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Removed redundant upgrade docs on new cookies.

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1 parent 79b88e8 commit 746b7ddee74f78dbbca8f1dffb0cad694d04a082 @ryan-endacott ryan-endacott committed Jul 4, 2013
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  1. +0 −10 guides/source/upgrading_ruby_on_rails.md
@@ -194,16 +194,6 @@ If you are relying on the ability for external applications or Javascript to be
* Rails 4.0 encrypts the contents of cookie-based sessions if `secret_key_base` has been set. Rails 3.x signed, but did not encrypt, the contents of cookie-based session. Signed cookies are "secure" in that they are verified to have been generated by your app and are tamper-proof. However, the contents can be viewed by end users, and encrypting the contents eliminates this caveat/concern without a significant performance penalty.
-As described above, existing signed cookies generated with Rails 3.x will be transparently upgraded if you leave your existing `secret_token` in place and add the new `secret_key_base`.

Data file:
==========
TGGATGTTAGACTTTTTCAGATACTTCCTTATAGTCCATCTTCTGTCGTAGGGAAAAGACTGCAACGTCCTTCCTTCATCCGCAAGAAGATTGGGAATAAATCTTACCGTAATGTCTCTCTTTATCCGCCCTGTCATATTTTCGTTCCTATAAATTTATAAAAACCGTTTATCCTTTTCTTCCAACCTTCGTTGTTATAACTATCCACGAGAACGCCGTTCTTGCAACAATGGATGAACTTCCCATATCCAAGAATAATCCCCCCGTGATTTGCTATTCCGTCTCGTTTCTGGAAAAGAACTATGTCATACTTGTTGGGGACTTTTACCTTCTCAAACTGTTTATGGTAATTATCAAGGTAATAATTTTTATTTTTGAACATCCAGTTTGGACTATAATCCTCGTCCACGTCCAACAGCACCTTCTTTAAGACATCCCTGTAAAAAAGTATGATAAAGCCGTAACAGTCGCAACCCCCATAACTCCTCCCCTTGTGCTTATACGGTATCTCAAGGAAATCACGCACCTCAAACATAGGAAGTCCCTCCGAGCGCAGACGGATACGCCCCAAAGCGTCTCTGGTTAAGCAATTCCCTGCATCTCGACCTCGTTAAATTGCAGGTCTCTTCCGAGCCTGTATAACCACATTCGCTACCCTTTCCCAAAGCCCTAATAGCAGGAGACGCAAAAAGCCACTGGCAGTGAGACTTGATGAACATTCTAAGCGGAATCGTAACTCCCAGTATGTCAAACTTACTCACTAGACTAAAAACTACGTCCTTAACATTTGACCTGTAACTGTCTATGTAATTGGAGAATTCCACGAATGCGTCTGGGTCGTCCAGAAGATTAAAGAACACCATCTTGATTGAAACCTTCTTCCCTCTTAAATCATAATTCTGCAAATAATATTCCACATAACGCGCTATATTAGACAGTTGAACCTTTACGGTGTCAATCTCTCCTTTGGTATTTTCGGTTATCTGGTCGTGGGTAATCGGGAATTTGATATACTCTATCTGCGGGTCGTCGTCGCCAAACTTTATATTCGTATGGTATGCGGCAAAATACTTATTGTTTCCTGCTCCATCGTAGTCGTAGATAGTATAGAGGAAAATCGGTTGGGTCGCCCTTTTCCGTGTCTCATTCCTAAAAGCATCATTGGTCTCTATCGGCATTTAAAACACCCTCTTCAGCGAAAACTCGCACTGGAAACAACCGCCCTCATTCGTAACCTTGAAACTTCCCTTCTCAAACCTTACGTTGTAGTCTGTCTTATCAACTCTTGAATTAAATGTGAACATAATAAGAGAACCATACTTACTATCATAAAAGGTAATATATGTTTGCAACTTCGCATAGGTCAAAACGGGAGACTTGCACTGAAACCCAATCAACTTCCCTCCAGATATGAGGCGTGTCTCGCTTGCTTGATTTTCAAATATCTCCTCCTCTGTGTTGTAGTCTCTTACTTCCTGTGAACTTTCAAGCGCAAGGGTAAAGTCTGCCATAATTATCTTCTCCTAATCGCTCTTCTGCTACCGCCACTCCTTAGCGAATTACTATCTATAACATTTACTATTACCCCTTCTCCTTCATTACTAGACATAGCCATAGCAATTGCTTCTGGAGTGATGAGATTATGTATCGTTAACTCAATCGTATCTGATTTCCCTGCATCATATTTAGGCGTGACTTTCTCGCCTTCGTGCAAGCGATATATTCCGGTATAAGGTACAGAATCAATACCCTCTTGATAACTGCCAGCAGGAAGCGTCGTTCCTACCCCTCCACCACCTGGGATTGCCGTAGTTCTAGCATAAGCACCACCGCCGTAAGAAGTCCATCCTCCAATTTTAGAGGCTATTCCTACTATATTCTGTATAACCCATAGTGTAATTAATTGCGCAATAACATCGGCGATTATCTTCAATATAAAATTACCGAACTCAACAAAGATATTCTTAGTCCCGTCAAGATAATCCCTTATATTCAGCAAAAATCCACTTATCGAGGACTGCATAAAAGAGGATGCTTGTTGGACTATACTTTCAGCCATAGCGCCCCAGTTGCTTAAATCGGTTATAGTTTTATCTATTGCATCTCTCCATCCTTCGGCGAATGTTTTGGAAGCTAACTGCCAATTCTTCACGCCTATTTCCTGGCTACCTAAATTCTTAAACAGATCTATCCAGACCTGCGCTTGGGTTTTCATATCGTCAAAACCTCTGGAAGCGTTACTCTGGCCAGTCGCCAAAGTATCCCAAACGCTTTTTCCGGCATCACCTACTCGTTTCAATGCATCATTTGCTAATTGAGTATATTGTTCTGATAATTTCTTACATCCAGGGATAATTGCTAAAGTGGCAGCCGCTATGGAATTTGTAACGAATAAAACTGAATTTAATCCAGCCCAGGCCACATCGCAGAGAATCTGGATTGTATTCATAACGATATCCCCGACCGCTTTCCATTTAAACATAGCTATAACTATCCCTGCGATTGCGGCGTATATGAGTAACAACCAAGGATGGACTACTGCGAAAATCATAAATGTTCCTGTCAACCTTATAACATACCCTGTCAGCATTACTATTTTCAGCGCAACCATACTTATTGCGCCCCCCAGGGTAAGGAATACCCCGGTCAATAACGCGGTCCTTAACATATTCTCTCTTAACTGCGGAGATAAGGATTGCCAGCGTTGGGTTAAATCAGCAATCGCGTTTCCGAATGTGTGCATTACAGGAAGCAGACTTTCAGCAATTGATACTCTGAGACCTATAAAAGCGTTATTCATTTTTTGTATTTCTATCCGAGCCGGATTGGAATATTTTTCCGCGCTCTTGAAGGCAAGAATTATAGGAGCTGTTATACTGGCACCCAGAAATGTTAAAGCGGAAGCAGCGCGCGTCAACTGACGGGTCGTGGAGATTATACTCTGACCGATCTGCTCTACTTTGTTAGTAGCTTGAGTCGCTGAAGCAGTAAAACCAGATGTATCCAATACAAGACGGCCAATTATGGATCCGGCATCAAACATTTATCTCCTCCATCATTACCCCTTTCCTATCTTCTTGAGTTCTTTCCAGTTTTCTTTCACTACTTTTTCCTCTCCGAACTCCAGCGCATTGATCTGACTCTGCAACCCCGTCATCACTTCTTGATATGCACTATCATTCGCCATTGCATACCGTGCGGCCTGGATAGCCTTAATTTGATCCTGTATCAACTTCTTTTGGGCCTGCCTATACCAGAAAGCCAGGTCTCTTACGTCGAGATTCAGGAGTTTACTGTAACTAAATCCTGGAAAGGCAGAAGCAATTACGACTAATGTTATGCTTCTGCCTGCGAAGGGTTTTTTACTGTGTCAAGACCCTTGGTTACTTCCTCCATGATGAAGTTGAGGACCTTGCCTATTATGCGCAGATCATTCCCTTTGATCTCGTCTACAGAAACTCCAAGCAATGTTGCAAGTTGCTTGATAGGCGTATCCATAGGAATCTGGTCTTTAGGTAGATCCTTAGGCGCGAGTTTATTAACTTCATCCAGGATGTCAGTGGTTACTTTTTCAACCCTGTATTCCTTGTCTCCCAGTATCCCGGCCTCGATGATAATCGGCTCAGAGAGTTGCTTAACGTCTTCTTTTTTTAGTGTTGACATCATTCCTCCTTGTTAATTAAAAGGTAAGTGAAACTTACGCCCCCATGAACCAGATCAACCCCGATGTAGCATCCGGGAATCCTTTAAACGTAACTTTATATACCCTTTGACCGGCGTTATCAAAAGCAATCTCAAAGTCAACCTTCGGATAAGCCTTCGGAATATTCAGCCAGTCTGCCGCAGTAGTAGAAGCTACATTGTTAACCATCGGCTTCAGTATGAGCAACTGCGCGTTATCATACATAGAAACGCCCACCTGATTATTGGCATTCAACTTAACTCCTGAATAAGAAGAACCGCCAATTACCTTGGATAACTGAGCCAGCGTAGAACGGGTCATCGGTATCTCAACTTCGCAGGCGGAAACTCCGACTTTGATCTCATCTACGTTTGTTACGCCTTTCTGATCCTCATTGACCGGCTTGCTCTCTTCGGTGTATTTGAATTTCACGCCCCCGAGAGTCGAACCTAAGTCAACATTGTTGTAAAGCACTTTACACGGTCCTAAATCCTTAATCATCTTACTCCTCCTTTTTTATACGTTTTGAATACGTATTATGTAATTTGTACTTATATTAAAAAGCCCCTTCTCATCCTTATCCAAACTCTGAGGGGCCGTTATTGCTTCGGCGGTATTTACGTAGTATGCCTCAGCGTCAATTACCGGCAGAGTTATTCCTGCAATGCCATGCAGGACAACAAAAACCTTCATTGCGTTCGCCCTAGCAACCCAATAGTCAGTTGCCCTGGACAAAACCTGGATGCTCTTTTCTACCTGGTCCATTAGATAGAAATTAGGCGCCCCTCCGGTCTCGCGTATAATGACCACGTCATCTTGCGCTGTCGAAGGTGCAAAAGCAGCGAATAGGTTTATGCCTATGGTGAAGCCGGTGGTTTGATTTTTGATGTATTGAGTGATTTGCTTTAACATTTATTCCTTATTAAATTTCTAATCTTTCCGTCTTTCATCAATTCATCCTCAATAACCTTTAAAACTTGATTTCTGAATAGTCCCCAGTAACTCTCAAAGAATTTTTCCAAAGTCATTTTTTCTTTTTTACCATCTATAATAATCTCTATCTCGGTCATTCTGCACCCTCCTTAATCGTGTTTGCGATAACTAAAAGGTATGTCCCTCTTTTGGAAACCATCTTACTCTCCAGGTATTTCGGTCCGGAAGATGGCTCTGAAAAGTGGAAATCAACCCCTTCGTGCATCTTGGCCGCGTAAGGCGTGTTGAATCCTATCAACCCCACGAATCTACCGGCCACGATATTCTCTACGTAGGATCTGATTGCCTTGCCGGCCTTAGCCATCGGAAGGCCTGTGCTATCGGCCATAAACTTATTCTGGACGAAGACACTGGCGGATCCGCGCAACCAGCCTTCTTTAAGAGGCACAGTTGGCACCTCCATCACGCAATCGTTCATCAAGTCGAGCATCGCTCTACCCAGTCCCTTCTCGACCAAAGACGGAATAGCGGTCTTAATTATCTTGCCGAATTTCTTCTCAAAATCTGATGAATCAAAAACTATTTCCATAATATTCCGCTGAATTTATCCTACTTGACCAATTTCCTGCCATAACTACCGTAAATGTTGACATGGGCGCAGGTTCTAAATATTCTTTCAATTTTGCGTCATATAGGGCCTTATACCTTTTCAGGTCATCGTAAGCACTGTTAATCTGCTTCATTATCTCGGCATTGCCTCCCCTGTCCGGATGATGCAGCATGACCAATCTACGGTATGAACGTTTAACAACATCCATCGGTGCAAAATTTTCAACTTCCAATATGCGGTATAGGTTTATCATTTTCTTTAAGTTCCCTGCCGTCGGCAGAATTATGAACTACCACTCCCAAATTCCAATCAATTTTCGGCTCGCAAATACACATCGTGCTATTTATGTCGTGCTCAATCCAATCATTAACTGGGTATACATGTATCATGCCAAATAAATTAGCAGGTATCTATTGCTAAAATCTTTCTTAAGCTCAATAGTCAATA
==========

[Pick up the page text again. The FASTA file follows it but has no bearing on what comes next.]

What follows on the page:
-
-```ruby
- # config/initializers/secret_token.rb
- Myapp::Application.config.secret_token = 'existing secret token'
- Myapp::Application.config.secret_key_base = 'new secret key base'
-```
-
-The same caveats apply here, too. You should wait to set `secret_key_base` until you have 100% of your userbase on Rails 4.x and are reasonably sure you will not need to rollback to Rails 3.x. You should also take care to make sure you are not relying on the ability to decode signed cookies generated by your app in external applications or Javascript before upgrading.
-
Please read [Pull Request #9978](https://github.com/rails/rails/pull/9978) for details on the move to encrypted session cookies.
* Rails 4.0 removed the `ActionController::Base.asset_path` option. Use the assets pipeline feature.

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